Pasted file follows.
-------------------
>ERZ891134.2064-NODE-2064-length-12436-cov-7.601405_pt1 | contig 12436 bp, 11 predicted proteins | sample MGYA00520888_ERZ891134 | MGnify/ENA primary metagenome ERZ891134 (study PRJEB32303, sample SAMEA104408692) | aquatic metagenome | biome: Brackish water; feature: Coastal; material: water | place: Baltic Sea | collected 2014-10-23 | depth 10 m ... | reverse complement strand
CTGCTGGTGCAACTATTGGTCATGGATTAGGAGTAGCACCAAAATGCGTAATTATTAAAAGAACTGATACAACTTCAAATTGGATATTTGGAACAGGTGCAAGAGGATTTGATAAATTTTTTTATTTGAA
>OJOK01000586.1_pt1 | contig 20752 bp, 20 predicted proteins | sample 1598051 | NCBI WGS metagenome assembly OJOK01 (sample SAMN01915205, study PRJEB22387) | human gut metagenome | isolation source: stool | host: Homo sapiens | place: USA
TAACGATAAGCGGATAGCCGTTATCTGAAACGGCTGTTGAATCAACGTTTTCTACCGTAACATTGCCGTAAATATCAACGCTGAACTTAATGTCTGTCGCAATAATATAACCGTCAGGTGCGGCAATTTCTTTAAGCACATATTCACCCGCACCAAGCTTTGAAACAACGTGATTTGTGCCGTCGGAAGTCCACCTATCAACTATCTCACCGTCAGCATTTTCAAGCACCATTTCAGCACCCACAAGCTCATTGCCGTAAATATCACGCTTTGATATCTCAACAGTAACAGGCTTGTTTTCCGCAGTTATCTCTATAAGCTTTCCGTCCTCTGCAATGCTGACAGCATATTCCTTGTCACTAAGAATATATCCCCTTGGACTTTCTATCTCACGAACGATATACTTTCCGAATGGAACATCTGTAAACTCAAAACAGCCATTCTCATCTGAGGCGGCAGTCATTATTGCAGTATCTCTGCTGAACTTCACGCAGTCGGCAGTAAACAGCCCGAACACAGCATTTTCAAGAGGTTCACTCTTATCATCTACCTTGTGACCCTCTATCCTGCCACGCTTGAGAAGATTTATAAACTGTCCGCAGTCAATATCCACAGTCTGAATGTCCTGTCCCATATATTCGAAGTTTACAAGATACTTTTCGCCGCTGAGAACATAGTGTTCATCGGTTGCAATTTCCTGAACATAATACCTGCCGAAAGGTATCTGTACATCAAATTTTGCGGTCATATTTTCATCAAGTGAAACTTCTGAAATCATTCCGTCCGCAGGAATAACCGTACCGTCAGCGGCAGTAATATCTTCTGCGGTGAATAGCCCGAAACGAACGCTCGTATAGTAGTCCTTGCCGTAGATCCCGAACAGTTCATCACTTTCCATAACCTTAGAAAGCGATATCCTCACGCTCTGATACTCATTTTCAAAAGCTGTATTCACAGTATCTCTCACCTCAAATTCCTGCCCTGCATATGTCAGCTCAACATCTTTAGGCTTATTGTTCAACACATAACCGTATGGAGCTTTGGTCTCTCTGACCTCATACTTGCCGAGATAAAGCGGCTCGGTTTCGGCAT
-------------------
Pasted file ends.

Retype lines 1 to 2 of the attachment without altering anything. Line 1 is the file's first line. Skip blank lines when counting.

>ERZ891134.2064-NODE-2064-length-12436-cov-7.601405_pt1 | contig 12436 bp, 11 predicted proteins | sample MGYA00520888_ERZ891134 | MGnify/ENA primary metagenome ERZ891134 (study PRJEB32303, sample SAMEA104408692) | aquatic metagenome | biome: Brackish water; feature: Coastal; material: water | place: Baltic Sea | collected 2014-10-23 | depth 10 m ... | reverse complement strand
CTGCTGGTGCAACTATTGGTCATGGATTAGGAGTAGCACCAAAATGCGTAATTATTAAAAGAACTGATACAACTTCAAATTGGATATTTGGAACAGGTGCAAGAGGATTTGATAAATTTTTTTATTTGAA